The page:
On September 17th, the Silicon Valley Community Meetup discussed the importance of having difficult conversations. As a project founder or CEO, it is essential to know how to handle these conversations in order to create an effective working relationship with others. In this blog post, we’ll discuss the resources and advice discussed at the meetup, as well as Mindy Zhang’s experiences on the topic.
Resources Discussed At the meetup, several resources were suggested for navigating difficult conversations. The first was Dale Carnegie’s classic book “How To Win Friends and Influence People” which is a great resource for developing interpersonal skills. Additionally, Crucial Conversations by Kerry Patterson was recommended as a useful tool for learning how to have more meaningful and productive conversations. Finally, Radical Candor by Kim Scott emphasizes both being kind and challenging direct reports while also providing them with clear expectations and goals.
Advice Given Beyond suggesting resources, there was some general advice given on how to approach difficult conversations in order to reach a mutual agreement and foster respect between both parties involved. It was suggested that using the PESOS framework could be helpful when planning for a conversation beforehand so that one can anticipate any potential outcomes or issues that might arise from it. Additionally, it was mentioned that instead of simply giving feedback it is important to show how one came to their conclusion rather than just stating it directly so that there is room for discussion without feeling judged or criticized. Finally, if one wishes to gain an outside perspective on this topic it could be beneficial to speak with a career coach who understands what it is like for people not male in tech and can provide additional insight into these types of conversations.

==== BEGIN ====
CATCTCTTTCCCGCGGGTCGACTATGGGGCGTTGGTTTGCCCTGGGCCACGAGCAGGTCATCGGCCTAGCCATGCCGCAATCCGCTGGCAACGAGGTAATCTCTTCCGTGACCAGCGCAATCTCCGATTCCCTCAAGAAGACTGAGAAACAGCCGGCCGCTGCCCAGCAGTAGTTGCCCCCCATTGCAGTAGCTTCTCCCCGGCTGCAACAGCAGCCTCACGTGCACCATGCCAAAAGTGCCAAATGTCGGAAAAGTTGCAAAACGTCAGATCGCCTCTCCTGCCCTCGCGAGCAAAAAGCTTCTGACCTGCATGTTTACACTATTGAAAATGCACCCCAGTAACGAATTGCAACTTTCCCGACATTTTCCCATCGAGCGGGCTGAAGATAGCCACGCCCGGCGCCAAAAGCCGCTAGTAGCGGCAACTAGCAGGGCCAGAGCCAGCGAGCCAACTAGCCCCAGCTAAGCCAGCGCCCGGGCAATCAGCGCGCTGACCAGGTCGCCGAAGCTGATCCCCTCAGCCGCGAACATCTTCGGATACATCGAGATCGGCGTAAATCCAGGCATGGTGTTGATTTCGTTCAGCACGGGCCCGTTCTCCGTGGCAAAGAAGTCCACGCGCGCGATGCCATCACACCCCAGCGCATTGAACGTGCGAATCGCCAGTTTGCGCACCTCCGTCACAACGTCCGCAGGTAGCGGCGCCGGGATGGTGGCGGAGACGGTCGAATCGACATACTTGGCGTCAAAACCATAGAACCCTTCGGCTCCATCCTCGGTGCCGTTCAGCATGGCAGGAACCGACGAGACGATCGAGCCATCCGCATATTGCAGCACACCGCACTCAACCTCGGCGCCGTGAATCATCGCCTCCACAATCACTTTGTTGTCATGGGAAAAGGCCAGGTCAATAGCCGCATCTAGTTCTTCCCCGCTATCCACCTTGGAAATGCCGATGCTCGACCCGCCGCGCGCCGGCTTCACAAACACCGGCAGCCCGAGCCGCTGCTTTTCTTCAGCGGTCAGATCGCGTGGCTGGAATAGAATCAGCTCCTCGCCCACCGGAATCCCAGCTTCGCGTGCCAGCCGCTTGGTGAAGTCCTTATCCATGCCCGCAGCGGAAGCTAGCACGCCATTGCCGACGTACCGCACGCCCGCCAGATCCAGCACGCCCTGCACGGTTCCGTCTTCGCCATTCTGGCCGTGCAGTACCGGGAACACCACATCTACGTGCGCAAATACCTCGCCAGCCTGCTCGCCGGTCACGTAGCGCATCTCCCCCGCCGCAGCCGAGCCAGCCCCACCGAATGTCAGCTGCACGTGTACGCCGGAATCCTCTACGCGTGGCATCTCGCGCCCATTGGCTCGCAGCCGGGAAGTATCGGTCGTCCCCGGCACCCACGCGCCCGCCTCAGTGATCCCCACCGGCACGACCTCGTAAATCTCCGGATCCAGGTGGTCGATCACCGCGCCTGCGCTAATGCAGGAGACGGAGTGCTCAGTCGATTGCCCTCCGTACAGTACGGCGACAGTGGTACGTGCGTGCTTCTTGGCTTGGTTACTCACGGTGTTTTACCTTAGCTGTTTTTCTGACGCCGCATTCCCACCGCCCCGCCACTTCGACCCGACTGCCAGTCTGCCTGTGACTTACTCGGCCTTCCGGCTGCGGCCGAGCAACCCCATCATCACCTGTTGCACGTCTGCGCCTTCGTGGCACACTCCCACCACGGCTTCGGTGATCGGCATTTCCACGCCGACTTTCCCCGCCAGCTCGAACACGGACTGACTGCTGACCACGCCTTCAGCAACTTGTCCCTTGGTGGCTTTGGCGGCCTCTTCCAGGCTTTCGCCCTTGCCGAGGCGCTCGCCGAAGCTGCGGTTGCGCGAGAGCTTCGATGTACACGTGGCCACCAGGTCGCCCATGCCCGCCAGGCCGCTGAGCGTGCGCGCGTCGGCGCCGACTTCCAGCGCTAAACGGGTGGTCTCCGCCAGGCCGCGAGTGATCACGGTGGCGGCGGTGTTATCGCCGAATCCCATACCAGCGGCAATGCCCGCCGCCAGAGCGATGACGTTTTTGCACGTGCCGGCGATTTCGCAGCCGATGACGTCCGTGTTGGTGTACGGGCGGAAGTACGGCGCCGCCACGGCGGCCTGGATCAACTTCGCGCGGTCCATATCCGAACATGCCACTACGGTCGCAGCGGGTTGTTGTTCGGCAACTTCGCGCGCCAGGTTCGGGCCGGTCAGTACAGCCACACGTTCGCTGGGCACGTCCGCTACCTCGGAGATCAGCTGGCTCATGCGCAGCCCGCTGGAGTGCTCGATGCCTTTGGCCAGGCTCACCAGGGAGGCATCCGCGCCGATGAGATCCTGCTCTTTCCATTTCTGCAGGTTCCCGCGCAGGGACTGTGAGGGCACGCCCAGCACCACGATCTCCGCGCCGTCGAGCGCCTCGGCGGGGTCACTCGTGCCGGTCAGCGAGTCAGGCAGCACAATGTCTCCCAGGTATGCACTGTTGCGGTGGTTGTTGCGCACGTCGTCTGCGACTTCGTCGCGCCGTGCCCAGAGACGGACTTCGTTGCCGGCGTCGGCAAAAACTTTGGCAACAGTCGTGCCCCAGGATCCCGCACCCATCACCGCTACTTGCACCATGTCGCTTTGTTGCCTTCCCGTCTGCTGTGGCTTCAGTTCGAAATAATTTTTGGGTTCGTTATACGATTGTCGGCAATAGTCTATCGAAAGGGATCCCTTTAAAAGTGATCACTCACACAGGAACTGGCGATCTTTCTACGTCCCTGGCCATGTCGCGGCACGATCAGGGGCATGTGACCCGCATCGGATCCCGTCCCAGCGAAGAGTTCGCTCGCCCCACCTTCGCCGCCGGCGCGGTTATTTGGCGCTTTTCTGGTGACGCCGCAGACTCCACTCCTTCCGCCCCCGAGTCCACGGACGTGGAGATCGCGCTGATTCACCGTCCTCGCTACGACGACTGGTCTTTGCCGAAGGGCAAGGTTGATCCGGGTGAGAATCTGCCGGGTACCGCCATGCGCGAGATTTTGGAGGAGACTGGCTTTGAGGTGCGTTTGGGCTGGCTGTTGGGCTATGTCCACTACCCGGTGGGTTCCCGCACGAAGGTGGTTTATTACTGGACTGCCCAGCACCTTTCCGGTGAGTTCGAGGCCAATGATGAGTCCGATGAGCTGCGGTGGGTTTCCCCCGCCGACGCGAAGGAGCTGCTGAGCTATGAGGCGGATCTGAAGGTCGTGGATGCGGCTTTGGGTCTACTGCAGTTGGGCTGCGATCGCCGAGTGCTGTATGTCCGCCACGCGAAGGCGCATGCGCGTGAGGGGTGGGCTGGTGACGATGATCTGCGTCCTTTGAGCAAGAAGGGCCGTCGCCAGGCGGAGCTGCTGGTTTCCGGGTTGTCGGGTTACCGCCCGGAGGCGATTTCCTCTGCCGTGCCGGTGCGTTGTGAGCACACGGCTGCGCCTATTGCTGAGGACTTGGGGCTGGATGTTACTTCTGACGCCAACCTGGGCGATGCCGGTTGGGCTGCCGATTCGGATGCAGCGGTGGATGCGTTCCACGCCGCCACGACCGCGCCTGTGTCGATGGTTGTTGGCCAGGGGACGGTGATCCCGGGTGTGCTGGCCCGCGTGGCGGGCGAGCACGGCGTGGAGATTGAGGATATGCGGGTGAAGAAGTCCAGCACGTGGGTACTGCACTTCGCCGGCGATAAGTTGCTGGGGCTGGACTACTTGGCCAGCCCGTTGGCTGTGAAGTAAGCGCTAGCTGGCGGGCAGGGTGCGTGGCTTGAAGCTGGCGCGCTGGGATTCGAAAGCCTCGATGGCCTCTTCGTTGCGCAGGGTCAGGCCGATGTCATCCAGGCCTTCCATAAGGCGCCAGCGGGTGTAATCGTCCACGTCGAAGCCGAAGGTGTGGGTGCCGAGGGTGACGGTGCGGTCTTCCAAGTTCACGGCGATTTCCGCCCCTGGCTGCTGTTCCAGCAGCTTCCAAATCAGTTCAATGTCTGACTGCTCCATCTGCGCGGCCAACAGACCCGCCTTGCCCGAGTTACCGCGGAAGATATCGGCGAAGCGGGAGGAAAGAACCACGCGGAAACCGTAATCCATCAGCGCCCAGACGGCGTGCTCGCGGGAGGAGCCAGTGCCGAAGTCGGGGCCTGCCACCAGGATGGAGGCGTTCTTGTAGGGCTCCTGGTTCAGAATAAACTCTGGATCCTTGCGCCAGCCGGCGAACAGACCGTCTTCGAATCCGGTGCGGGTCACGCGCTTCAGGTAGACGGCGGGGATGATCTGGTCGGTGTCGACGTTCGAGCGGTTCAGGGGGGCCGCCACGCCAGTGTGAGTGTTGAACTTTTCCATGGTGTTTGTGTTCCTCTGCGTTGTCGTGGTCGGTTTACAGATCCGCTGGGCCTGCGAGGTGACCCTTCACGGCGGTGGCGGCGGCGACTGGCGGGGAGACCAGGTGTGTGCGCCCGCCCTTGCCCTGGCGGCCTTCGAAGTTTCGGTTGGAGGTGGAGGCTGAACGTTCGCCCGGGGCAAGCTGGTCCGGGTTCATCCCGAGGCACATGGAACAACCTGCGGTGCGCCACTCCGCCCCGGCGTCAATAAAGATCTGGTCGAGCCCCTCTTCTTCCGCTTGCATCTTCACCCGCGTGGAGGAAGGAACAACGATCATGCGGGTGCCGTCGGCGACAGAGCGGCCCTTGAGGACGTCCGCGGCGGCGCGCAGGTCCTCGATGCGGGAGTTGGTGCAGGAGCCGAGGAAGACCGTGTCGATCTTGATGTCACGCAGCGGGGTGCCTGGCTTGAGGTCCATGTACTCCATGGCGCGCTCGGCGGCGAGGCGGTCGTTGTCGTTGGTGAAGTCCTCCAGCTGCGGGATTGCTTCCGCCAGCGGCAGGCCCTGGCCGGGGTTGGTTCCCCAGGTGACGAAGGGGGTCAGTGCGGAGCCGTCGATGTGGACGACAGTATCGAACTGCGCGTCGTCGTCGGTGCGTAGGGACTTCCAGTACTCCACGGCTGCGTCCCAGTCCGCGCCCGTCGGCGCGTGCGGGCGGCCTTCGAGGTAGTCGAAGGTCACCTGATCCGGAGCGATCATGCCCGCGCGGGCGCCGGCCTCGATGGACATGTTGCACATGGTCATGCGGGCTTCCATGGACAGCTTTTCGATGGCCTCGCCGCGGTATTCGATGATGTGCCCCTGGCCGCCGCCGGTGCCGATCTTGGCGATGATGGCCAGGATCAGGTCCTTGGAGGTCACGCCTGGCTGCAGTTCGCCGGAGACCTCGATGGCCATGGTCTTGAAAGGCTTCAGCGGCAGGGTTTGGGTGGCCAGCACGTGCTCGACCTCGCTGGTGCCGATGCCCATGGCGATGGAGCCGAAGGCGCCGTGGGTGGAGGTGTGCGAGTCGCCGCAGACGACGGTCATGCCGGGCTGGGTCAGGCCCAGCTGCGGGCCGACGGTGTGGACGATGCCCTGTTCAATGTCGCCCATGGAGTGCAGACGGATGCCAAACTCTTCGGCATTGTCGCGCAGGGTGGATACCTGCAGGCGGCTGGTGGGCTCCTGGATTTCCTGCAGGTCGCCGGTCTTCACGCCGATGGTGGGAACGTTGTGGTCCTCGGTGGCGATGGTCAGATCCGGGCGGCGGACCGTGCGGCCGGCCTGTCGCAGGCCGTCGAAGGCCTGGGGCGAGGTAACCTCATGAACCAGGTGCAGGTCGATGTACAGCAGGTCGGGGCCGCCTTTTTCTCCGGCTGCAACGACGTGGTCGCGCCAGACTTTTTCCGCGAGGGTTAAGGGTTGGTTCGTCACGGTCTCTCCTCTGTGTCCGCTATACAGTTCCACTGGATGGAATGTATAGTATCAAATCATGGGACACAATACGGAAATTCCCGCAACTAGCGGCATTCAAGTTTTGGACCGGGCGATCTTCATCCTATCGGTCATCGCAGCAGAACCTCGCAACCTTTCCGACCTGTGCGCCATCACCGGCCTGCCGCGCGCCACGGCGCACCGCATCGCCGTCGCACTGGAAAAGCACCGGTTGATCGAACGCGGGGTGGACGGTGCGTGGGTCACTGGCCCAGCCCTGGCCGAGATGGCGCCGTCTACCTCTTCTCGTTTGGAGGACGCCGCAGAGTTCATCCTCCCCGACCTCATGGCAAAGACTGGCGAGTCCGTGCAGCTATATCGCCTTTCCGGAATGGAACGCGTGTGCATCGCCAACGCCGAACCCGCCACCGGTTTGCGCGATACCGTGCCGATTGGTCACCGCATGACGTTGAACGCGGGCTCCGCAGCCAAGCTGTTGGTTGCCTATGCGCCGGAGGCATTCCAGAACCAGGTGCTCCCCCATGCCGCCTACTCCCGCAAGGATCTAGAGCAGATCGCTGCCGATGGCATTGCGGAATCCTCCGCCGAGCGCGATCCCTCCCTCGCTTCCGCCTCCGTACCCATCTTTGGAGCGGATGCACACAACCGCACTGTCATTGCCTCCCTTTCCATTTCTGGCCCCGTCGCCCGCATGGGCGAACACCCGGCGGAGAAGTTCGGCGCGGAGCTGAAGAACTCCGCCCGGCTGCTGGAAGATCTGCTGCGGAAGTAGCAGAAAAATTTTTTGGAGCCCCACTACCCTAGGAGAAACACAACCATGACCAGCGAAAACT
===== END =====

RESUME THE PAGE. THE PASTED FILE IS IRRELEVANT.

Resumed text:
Mindy Zhang’s Experiences
At the meetup Mindy Zhang shared her experiences of finding her authentic voice after receiving praise early on in her career for being nice, approachable, and collaborative – qualities which often lead women in tech fields to be seen as less competent than their male counterparts despite having equal skill sets. She also discussed strategies such as prototyping small changes first before asking others for feedback afterwards – which helps create psychological safety within any work environment – and focusing outside of oneself when in conversation with leadership so that it becomes about something external from both parties instead of personal feelings or emotions.
Difficult conversations are an inevitable part of life at work; however knowing how to handle them appropriately can help foster meaningful relationships between individuals while also creating an effective working environment overall. By utilizing resources such as “How To Win Friends And Influence People” by Dale Carnegie or “Crucial Conversations” by Kerry Patterson one can gain valuable insight into how best navigate these kinds of conversations while also taking into account Mindy Zhang’s experiences which demonstrate both the bias women face at work between likability vs competence but also ways they can manage those situations effectively through conversation techniques such as prototyping small changes first before asking others for feedback afterwards or focusing outside oneself when speaking with leadership about sensitive topics. Ultimately by becoming familiar with all these techniques one can become better equipped in dealing with difficult conversations successfully whenever they arise within their company setting.